Elizabeth: I’m reading dystopian YA and steampunk. A Clockwork Heart and The Hunger Games, Girl with the Dragon Tattoo. This stuff is new for me, which makes it fun. I read Kresley Cole, Nalini Singh, Lora Leigh, and Anna Campbell, among zillions of other romance authors. I also like nonfiction.
Elizabeth: I’ve heard that the cover model for Bastian looks like a guy from one reader’s former high school. I’ve heard from men who read the satyr novels. Nicholas is the first book, and is the one I most often hear is a reader’s fave. Recently, I’m hearing from numerous readers that Bastian rivals Nicholas in their affections. That’s so nice because it tells me I’m moving in a good direction with the novels!
Elizabeth: Sevin is the next brother to get his own book. Appropriately, his book will also be satyr novel number seven. He’s the brother with a business head, who founded the Salon di Passione–a covert establishment that caters to the passionate needs of a small population of ElseWorld creatures (including satyrs), which dwells throughout 19th century Italy.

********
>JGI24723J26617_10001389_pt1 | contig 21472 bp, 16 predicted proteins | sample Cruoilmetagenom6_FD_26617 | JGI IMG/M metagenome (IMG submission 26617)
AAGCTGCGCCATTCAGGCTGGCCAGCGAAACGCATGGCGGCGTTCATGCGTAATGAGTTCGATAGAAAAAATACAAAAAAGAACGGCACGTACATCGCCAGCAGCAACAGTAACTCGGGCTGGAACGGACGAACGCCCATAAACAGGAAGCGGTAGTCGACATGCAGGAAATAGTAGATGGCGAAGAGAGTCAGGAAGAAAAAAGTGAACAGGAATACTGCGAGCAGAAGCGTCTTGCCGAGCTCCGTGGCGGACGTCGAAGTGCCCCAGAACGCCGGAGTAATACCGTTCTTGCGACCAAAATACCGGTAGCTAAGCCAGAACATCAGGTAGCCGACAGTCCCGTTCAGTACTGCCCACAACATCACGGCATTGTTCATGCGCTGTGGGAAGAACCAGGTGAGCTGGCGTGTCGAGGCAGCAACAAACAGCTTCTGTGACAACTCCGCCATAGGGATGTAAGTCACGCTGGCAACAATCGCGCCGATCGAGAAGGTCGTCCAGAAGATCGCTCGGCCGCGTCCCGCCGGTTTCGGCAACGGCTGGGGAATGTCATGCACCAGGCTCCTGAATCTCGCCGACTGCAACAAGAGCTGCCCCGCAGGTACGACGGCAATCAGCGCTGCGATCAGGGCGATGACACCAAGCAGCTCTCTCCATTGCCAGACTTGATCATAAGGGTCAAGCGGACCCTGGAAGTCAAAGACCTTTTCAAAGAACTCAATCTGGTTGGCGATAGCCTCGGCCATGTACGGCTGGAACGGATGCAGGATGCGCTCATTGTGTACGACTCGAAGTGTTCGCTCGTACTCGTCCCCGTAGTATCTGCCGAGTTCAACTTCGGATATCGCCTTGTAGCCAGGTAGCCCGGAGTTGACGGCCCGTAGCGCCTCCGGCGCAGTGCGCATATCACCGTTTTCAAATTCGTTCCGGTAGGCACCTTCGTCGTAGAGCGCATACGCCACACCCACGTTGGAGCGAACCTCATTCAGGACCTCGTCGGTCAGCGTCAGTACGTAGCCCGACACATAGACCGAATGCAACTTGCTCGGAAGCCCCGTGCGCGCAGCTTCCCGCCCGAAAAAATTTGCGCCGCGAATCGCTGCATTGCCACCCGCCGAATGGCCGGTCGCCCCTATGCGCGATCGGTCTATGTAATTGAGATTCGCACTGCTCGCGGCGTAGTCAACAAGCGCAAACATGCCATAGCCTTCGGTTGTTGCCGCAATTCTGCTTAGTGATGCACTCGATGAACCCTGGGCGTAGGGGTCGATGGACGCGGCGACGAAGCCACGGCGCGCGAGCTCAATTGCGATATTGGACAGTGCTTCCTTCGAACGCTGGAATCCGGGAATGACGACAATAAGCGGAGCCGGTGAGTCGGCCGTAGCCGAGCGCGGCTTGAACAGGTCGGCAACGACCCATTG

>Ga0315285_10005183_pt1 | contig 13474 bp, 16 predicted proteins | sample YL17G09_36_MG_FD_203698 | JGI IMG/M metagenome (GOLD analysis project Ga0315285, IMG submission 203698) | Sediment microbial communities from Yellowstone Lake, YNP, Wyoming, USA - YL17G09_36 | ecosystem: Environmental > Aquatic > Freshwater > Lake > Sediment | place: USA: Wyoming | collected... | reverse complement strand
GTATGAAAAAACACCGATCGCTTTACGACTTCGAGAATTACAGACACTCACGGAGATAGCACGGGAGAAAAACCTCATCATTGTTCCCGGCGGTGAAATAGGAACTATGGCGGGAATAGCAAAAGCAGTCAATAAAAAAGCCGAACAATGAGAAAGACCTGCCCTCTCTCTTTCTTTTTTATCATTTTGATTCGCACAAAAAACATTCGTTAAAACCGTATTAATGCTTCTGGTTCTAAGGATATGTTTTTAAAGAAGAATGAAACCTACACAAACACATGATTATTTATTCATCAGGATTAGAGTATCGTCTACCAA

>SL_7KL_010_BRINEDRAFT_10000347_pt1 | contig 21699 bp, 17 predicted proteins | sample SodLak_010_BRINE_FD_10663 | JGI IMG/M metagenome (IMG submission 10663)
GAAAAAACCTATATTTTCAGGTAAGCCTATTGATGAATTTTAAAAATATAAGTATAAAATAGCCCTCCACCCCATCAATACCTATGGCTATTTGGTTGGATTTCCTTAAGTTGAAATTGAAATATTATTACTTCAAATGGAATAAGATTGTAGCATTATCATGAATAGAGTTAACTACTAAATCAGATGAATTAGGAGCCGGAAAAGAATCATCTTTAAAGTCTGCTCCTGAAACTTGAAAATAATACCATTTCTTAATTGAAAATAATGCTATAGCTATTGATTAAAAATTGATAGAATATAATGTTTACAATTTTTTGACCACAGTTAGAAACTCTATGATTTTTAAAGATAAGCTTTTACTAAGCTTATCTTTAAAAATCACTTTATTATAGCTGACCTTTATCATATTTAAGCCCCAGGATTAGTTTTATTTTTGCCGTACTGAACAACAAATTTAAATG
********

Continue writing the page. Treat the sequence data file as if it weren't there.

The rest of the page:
Elizabeth: Here are a few places:
Monthly e-newsletter: http://groups.yahoo.com/group/ElizabethAmber/
Elizabeth: This is actually a question that you posed to me. I love the question, but I wanted to ask readers to answer it to find out who they envision: “If Bastian was made into a movie, which actors would you cast as the main characters?” For those who haven’t read the book–which actor or model would you see as a thirty-something, dark-haired, hunky, alpha, Italian circa 1880s? I usually find some photos of guys that look like the hero of my book, so I can better envision him as I write, so if you have any links to share (pg-rated), please do.
Elizabeth: Sure, this is from chapter one of Bastian:
Lord Bastian Satyr was certainly a big one.
With an experienced eye, Silvia sized him up in a long, sweeping glance as she stood at the foot of his bed, her arm loosely wrapped around a bedpost.